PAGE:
Her report card this term read: Tricia is a promising student but needs to apply herself more to her school work. She is easily distracted and needs to pay more attention in class. We are concerned that she has an unhealthy obsession with ancient Egypt.
Her mother had reacted to this by tearing down her posters and burning them. Dad had helpfully packed her magazines in his storeroom where Mom never went, commenting that it should all blow over at some point. She stewed in helpless anger, starting whenever she thought she saw a certain tall shadow.
During Afrikaans, when Mr Botha's back was turned, Anubis bled into her eyesight, as clear and as solid as the day that she had had her seizure. He stood behind Jason and placed a large hand on the boy's shoulder. Tricia swallowed reflexively. All sound seemed dampened and colour bleached from what she saw. Her ears went numb with ringing and her heart beat in her ears, sounding more like an overhead fan. Anubis squeezed Jason's shoulder slightly. The boy gave no indication of noticing.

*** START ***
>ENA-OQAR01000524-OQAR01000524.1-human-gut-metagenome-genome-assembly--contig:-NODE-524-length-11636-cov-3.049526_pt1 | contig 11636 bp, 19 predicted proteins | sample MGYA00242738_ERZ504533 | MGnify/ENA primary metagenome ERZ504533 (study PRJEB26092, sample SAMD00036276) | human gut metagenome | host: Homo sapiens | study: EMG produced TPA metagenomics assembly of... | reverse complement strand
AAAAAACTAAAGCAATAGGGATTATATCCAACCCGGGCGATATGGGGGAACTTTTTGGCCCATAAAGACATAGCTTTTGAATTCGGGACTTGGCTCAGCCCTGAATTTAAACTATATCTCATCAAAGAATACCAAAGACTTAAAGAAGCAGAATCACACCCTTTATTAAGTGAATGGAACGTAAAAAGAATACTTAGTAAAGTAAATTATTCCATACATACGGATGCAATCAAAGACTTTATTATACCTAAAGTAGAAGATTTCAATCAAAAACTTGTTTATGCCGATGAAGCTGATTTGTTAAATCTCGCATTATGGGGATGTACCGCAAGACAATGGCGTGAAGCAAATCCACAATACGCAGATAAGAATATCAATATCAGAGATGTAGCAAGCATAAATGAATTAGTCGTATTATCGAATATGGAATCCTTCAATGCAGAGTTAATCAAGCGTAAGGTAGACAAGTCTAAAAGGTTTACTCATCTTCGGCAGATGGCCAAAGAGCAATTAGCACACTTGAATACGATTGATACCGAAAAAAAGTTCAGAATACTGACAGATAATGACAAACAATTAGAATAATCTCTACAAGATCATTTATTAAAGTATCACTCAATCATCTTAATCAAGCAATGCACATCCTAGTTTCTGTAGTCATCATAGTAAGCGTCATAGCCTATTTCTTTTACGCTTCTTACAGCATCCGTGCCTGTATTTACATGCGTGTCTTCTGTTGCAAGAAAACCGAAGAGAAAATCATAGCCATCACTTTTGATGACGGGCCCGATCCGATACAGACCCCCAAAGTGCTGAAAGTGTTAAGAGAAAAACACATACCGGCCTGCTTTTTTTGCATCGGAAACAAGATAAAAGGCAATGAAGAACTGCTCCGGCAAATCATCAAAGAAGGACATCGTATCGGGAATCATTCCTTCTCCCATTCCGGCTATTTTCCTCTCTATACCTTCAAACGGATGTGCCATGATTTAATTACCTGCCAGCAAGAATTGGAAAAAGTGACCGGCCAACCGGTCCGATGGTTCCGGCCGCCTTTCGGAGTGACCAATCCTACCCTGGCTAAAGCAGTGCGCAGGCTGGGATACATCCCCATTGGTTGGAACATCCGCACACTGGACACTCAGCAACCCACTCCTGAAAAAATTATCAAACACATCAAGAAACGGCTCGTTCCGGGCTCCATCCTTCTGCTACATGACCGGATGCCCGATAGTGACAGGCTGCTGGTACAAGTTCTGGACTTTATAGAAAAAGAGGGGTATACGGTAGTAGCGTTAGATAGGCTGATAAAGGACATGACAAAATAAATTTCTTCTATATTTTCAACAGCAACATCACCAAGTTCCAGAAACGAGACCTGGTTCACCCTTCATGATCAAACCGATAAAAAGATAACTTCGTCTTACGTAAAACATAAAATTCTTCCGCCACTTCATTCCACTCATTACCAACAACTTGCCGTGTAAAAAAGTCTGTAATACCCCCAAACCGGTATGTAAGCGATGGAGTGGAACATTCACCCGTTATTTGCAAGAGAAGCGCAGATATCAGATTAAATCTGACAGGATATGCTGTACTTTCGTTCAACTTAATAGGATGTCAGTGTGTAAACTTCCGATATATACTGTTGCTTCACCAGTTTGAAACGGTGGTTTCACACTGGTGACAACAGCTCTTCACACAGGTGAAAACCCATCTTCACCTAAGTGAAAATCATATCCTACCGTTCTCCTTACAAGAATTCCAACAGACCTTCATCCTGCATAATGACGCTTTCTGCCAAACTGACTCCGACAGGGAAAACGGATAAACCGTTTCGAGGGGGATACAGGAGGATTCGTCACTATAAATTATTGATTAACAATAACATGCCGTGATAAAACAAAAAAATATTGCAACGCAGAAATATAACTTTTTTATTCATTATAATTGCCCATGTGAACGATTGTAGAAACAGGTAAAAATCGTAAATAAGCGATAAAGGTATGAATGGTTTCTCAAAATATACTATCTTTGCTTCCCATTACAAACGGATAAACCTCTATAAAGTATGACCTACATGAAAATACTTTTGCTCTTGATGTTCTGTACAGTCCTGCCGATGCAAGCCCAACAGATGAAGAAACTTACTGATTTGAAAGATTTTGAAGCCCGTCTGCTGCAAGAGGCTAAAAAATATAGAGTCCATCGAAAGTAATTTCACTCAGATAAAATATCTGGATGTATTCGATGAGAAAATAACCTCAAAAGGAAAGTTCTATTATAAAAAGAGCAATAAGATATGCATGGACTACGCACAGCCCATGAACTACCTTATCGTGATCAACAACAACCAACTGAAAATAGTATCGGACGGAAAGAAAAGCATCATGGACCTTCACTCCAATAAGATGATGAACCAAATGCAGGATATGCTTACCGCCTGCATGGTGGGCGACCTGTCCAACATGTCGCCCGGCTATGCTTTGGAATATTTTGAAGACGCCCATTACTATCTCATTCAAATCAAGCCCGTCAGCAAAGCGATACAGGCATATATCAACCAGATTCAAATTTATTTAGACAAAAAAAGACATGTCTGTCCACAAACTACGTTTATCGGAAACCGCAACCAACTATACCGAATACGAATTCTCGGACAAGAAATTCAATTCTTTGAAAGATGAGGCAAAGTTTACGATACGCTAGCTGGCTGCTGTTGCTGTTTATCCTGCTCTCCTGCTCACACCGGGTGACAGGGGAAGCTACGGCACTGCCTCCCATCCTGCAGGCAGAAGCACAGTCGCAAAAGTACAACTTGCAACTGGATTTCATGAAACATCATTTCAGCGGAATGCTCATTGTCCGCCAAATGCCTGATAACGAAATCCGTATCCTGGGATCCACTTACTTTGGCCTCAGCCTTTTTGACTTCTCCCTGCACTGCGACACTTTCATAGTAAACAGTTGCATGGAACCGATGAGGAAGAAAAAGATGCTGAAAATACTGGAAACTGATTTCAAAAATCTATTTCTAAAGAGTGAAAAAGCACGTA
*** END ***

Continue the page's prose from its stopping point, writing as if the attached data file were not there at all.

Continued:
"Tricia! Pay attention," Mr Botha rumbled, a piece of chalk flying past her face as it shattered on the wall behind her.
Tricia could only mumble an apology while the rest of the class laughed, enjoying her humiliation.
Feeling dizzy with a strange sense of lassitude the following day, Tricia managed to make it to the sanctuary of the library where she sank gratefully into the pillows in the corner during small break. It being blissfully cool and quiet, she slipped into unconsciousness. The shrill, insistent shrieking of the fire alarm brought her to her senses, however. The continuous ring of the school's bell usually meant either a fire drill or a bomb scare. She had no idea how she'd manage to doze off like she did and she started to her feet, seeing tiny pinpoints of lights wiggling in her field of vision. The clock on the wall betrayed the fact that it was almost half past eleven. She'd been sleeping more than half an hour past the end of break, thereby missing half of Mrs Du Preez's maths class!
With her heart leaping in her throat, she dashed madly towards the school field, slipping in with a stream of children from lower grades.
No one seemed to have missed her. No questions were asked as the teachers took roll call while the kids lined up in orderly rows that fidgeted under Table Mountain's craggy benevolence. Tricia was slightly nauseated by the brightness of the sun. A nasty feeling niggled at her when she saw the ambulance arrive, along with the cops. A bomb scare bringing an ambulance?